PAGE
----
German Minister of Foreign Affairs Heiko Maas on Wednesday last week voiced his opposition to China’s threat of using military force, making him the highest-ranking foreign official to speak out against Beijing’s Taiwan policy in several years.
Wong Ming-hsien (翁明賢), a professor at Tamkang University’s Graduate Institute of International Affairs and Strategic Studies, on Saturday said that Maas’ remarks are part of German efforts to counter China’s rise as the EU becomes increasingly aware of the problems resulting from Beijing’s growing influence in the world.
Maas made the remarks at the German Bundestag, after Germany-Taiwan Parliamentary Friendship Group Chairman Klaus-Peter Willsch, a Christian Democratic Union lawmaker, asked him about Chinese President Xi Jinping’s (習近平) Jan. 2 speech.
In an address in Beijing on the 40th anniversary of the “Message to Compatriots in Taiwan,” Xi said that he would not renounce the use of force against foreign forces and pro-Taiwanese independence “separatists” that interfere with China’s goal of peaceful unification as he announced plans to explore a Taiwanese version of the “one country, two systems” model.
The German government would make clear, as it has in the past, that it disagrees with Beijing’s threat of military force against Taiwan, Maas said.
China has at least once persuaded individual EU members to block proposals about Taiwan that have come before the Council of the EU’s Foreign Affairs Council, he said, adding that he hoped the EU would adopt majority rule, instead of requiring unanimity, and share Germany’s stance on issues related to Taiwan.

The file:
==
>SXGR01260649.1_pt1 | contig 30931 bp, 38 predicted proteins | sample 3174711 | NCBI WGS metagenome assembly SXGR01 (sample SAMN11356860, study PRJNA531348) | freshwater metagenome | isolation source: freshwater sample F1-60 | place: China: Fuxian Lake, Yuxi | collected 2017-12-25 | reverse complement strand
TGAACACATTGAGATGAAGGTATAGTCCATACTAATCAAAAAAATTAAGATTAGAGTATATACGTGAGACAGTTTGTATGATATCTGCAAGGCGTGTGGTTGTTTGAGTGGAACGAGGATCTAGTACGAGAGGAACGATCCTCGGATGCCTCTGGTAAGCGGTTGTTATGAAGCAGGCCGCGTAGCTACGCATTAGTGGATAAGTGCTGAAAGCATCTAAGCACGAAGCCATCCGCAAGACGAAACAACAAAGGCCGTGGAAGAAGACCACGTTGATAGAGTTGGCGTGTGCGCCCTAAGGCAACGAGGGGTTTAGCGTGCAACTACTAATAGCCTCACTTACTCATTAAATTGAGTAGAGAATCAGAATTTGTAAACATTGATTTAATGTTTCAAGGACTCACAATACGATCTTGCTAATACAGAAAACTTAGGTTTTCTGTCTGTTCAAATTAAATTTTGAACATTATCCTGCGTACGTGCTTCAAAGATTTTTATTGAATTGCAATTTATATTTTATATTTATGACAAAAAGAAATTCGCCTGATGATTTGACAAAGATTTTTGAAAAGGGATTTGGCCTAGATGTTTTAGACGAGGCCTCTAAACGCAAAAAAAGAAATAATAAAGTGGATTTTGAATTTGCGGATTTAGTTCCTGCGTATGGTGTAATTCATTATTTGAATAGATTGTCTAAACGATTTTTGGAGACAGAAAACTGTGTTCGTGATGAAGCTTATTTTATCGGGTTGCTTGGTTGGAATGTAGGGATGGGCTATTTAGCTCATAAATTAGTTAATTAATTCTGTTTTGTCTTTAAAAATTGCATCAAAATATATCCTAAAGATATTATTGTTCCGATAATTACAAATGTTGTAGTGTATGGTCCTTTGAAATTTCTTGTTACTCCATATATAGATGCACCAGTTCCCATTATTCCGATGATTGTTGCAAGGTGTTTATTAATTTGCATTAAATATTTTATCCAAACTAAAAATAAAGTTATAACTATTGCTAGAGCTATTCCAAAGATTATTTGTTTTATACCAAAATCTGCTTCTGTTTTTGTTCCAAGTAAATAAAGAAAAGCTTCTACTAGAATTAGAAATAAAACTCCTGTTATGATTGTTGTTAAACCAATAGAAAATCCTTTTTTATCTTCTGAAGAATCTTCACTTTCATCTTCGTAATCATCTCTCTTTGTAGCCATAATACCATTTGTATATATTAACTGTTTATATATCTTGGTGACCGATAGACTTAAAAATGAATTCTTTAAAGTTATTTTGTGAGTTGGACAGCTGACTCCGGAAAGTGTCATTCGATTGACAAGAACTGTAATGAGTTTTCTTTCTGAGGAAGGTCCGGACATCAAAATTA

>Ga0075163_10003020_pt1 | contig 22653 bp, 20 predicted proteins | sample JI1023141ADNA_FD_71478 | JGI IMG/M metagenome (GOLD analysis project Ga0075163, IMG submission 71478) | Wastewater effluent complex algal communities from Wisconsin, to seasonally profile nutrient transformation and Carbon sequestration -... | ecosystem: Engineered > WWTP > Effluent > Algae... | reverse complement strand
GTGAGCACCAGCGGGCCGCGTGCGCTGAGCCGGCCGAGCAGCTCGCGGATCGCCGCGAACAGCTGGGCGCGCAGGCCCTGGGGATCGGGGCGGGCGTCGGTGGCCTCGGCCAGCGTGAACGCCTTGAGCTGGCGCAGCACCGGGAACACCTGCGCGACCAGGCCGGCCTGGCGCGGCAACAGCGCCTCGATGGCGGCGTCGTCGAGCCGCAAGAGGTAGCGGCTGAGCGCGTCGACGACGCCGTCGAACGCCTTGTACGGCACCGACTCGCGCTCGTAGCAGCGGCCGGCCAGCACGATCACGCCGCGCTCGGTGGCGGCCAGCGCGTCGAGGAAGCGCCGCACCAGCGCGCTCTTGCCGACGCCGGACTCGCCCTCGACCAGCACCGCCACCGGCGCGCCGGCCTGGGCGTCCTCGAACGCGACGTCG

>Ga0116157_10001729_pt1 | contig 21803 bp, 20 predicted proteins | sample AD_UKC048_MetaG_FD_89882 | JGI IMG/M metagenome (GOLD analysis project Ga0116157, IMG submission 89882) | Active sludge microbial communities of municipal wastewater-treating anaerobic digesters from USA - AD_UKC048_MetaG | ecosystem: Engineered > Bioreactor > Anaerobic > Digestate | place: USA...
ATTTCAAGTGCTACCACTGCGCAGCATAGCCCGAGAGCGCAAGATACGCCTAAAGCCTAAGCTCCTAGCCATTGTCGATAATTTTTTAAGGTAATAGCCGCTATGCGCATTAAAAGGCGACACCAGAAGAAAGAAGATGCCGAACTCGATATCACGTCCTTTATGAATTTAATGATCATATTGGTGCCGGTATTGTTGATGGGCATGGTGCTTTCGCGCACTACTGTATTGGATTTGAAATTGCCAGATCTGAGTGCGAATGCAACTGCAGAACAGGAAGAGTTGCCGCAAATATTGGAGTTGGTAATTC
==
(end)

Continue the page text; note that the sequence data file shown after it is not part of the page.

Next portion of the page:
Germany has always believed in resolving cross-strait issues by peaceful means, German Minister for European Affairs Michael Roth said in a written response to the session.
Cross-strait dialogues should take place based on mutual respect, and the “status quo” should not be changed unless both sides agree, he added.
Commenting on Maas’ remarks, Wong said that China, in its rise, has been responsible for many problems worldwide, such as Beijing’s crackdowns on human rights in China’s Xinjiang Uighur Autonomous Region and Tibet, as well as alleged attempts to gather intelligence from other governments through Huawei Technologies Co.
Beijing’s “Made in China 2025” plan and Germany’s “Industry 4.0” plan are mutually exclusive, and although China is Germany’s third-biggest market, the German government would not allow their trading partnership to affect its foreign policies, he said.
Germany’s attempts to counter China’s rise can be in part attributed to efforts by the nation’s representative offices abroad, he said.
As Germany is a federal republic, the Taiwanese government should consider promoting Taiwan through enhanced civic exchanges with local governments in Germany, he added.
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